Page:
This festival has completely opened my mind because I have learned the importance of producing events to open doors and give stories and filmmakers platforms to share work that matters. The mission of the festival is to create a bridge between Latin American, BIPOC and LGBTQ+ artists in the U.S. with the Latin American film industry. It has become so important to my work to build those bridges and being here in the U.S. giving back to the Latin American community and people like me who moved are now established and based in a city like Los Angeles.

I am also the co-host and producer of the podcast Culture Tasters where we interview creatives in the art and cultural industries who are breaking boundaries within them. Check it out!

A project I am very proud of is one I began as a passion project during the first lockdown of the pandemic. It is titled “Educando el Ojo” (In English “Educating the Eye”), which then turned into a personal venture of establishing and creating a film analysis course I taught virtually to people aged 18+ in the U.S. and over 8 countries in Latin America. This project not only allowed me to refine my craft, my ideas and my critical eye, but it gave me the opportunity to learn from everyone I taught.

It really was like a snowball effect, started as a passion project and it led me to give lectures for people of all ages and then for the Panamanian Association of Psychoanalysis and their doctoral students, and became the head of the Hubster movie club in Latin America, so it was extremely unexpected but pretty cool!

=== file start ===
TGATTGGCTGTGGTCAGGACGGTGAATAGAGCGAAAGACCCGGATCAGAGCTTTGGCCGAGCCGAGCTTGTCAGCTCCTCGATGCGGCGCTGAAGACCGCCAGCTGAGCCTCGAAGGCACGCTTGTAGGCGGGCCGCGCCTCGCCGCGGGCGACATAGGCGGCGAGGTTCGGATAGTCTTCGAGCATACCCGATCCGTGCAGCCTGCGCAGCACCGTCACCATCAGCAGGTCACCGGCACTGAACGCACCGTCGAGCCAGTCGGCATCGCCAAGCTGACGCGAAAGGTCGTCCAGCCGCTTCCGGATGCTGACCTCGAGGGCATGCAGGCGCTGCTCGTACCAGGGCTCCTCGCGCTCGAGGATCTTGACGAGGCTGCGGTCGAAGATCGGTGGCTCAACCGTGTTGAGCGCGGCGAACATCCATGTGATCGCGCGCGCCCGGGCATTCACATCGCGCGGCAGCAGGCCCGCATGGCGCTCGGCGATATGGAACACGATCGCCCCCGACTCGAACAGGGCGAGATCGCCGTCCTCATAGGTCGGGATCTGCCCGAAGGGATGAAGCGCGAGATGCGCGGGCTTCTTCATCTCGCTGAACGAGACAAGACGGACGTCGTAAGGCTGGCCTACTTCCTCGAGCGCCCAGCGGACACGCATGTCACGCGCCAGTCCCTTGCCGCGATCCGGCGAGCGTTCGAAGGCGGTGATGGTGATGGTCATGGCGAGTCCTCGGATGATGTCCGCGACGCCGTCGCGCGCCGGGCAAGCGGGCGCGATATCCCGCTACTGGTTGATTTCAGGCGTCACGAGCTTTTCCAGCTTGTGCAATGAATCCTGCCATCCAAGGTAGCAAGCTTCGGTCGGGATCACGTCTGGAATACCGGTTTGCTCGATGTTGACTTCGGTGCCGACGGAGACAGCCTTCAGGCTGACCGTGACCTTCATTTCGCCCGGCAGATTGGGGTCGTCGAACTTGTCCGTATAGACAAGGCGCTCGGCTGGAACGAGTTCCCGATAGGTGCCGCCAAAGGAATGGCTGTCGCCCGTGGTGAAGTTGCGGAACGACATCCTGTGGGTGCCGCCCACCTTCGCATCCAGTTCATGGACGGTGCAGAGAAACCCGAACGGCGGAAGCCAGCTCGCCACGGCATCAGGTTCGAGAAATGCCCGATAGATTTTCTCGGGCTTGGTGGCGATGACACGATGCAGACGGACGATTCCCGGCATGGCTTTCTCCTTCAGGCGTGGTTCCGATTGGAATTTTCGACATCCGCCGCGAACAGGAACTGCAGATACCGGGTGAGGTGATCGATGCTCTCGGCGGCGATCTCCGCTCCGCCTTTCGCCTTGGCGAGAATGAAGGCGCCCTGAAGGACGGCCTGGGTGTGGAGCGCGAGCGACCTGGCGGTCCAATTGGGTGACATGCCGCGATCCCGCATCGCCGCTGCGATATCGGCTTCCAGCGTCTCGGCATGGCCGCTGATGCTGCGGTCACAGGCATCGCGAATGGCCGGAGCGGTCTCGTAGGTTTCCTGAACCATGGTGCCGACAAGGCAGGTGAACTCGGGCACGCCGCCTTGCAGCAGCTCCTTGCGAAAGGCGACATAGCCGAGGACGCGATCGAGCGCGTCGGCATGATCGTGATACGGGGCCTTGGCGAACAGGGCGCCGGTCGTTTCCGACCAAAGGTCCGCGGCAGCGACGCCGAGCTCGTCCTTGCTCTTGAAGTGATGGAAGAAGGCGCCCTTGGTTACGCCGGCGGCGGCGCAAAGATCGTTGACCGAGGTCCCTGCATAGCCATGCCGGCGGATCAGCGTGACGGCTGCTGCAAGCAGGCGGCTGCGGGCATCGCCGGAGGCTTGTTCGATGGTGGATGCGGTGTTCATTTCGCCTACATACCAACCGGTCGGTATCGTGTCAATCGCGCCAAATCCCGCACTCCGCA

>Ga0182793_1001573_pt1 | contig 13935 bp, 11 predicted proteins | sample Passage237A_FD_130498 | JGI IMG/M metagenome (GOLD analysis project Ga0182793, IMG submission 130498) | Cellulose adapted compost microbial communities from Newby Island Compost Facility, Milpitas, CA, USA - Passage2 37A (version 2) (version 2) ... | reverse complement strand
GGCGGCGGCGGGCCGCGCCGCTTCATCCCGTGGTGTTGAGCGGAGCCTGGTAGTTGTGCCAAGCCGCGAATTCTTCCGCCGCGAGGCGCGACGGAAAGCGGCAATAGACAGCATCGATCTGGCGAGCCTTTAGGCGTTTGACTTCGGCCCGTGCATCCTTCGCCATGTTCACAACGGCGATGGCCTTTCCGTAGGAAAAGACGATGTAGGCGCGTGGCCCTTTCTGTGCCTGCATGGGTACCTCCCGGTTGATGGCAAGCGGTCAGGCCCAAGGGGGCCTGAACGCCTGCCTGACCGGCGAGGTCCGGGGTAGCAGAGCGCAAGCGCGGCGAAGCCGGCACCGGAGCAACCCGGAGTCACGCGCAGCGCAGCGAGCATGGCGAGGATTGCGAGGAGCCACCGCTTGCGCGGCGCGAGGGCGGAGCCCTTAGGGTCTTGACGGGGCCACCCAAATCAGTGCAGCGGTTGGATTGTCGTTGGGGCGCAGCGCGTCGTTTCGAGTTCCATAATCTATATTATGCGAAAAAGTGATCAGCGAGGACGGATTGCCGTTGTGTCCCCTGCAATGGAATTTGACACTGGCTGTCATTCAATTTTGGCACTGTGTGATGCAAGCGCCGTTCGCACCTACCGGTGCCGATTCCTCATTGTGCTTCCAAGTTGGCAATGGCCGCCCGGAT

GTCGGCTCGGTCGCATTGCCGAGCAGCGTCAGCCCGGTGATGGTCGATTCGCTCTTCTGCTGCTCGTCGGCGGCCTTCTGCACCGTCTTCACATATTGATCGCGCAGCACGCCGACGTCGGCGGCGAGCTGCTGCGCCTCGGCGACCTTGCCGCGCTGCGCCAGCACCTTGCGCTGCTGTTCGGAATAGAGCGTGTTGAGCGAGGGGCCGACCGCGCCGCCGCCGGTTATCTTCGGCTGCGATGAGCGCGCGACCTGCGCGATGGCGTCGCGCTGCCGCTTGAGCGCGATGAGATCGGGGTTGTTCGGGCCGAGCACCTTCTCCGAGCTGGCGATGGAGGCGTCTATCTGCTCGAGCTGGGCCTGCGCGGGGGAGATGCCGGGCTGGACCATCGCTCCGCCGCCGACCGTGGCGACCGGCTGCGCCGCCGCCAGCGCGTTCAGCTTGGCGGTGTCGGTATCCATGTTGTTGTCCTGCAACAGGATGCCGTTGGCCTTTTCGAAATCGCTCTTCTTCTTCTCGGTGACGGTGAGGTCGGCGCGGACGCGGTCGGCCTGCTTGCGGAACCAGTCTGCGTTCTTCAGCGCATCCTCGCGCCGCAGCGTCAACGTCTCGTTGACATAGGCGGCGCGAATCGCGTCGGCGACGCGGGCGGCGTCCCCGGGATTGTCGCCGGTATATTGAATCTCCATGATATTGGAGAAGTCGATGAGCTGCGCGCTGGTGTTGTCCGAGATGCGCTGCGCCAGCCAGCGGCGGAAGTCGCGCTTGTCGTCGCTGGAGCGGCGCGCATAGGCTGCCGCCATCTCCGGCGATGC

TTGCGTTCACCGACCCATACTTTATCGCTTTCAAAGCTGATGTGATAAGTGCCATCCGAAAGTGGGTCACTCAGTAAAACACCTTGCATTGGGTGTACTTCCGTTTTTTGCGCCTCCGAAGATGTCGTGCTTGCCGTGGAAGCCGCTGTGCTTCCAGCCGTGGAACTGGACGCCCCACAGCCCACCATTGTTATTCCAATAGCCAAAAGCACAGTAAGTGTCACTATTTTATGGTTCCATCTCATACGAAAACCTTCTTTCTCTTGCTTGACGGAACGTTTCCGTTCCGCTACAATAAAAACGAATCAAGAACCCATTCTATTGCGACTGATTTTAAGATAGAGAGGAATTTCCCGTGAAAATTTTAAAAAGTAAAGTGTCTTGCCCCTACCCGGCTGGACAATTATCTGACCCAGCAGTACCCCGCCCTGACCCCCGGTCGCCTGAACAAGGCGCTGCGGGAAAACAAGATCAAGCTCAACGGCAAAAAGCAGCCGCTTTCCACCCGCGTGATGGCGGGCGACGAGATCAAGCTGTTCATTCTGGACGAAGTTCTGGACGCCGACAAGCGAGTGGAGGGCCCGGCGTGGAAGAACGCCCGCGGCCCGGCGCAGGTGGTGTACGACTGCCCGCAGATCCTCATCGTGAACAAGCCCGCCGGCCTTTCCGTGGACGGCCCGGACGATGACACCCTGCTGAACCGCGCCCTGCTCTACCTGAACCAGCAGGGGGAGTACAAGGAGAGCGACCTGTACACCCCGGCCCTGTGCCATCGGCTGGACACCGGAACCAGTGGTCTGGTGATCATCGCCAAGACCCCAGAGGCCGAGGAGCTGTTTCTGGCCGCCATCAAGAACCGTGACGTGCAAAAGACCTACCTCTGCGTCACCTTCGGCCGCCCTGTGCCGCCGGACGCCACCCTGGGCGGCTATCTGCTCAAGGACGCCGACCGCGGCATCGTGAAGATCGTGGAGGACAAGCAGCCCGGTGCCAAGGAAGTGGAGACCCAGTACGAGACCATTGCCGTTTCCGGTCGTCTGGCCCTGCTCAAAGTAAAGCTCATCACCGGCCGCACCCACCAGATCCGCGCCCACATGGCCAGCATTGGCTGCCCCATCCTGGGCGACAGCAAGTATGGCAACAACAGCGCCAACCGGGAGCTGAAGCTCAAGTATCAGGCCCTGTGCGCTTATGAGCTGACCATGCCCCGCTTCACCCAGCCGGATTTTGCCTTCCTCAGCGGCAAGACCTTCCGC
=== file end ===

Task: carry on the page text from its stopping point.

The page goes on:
This past March I was selected to co-curate a short film program for LACMA titled “I Am…”, and now currently co-curating a short film program that will be exhibited at the International Film Festival in Guadalajara (FICG) this June. I also am the Head of Public Relations for HERO a Mexican non-profit launching in Los Angeles this coming June, and I’m producing a short film, writing another and working on film festival strategy for another one. Simultaneously I also work in Public Relations for films and talent, another sector of the industry I have been lucky to complement my knowledge and career with.

We all have a different way of looking at and defining success. How do you define success?
I think success is not something you work towards to one day achieve. I see success as something continuous but personal somewhat like an ever-changing state of mind. We as a society sometimes speak of success as one big event or something we work towards but I feel we focus on flaws and we forget to pay attention to all the successes big or small that make up that one big constant success that is not necessarily always professional.

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Image Credits
For first picture (portrait) Kai Gamboa/Loyola Marymount University